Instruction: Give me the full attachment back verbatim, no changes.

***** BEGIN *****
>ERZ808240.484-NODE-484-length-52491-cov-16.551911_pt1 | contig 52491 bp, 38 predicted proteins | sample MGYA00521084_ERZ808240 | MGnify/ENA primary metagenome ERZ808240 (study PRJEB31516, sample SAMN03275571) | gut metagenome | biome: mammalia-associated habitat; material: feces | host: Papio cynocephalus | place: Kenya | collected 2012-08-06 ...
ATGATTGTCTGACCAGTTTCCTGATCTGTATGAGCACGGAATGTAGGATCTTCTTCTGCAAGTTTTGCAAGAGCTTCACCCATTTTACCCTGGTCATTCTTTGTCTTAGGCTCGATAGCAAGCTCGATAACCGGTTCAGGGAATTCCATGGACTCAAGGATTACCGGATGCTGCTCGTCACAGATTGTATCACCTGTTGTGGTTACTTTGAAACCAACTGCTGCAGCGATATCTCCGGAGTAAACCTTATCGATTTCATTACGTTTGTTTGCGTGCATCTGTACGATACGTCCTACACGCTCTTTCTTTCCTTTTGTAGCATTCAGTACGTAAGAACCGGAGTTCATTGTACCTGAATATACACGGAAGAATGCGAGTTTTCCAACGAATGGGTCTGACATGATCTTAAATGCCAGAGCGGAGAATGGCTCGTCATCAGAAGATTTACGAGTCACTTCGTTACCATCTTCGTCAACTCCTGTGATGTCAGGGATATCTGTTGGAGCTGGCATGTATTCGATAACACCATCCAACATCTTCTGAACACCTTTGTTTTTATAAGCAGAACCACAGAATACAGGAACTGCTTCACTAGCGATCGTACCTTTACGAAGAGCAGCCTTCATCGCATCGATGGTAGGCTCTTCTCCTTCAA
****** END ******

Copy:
>ERZ808240.484-NODE-484-length-52491-cov-16.551911_pt1 | contig 52491 bp, 38 predicted proteins | sample MGYA00521084_ERZ808240 | MGnify/ENA primary metagenome ERZ808240 (study PRJEB31516, sample SAMN03275571) | gut metagenome | biome: mammalia-associated habitat; material: feces | host: Papio cynocephalus | place: Kenya | collected 2012-08-06 ...
ATGATTGTCTGACCAGTTTCCTGATCTGTATGAGCACGGAATGTAGGATCTTCTTCTGCAAGTTTTGCAAGAGCTTCACCCATTTTACCCTGGTCATTCTTTGTCTTAGGCTCGATAGCAAGCTCGATAACCGGTTCAGGGAATTCCATGGACTCAAGGATTACCGGATGCTGCTCGTCACAGATTGTATCACCTGTTGTGGTTACTTTGAAACCAACTGCTGCAGCGATATCTCCGGAGTAAACCTTATCGATTTCATTACGTTTGTTTGCGTGCATCTGTACGATACGTCCTACACGCTCTTTCTTTCCTTTTGTAGCATTCAGTACGTAAGAACCGGAGTTCATTGTACCTGAATATACACGGAAGAATGCGAGTTTTCCAACGAATGGGTCTGACATGATCTTAAATGCCAGAGCGGAGAATGGCTCGTCATCAGAAGATTTACGAGTCACTTCGTTACCATCTTCGTCAACTCCTGTGATGTCAGGGATATCTGTTGGAGCTGGCATGTATTCGATAACACCATCCAACATCTTCTGAACACCTTTGTTTTTATAAGCAGAACCACAGAATACAGGAACTGCTTCACTAGCGATCGTACCTTTACGAAGAGCAGCCTTCATCGCATCGATGGTAGGCTCTTCTCCTTCAA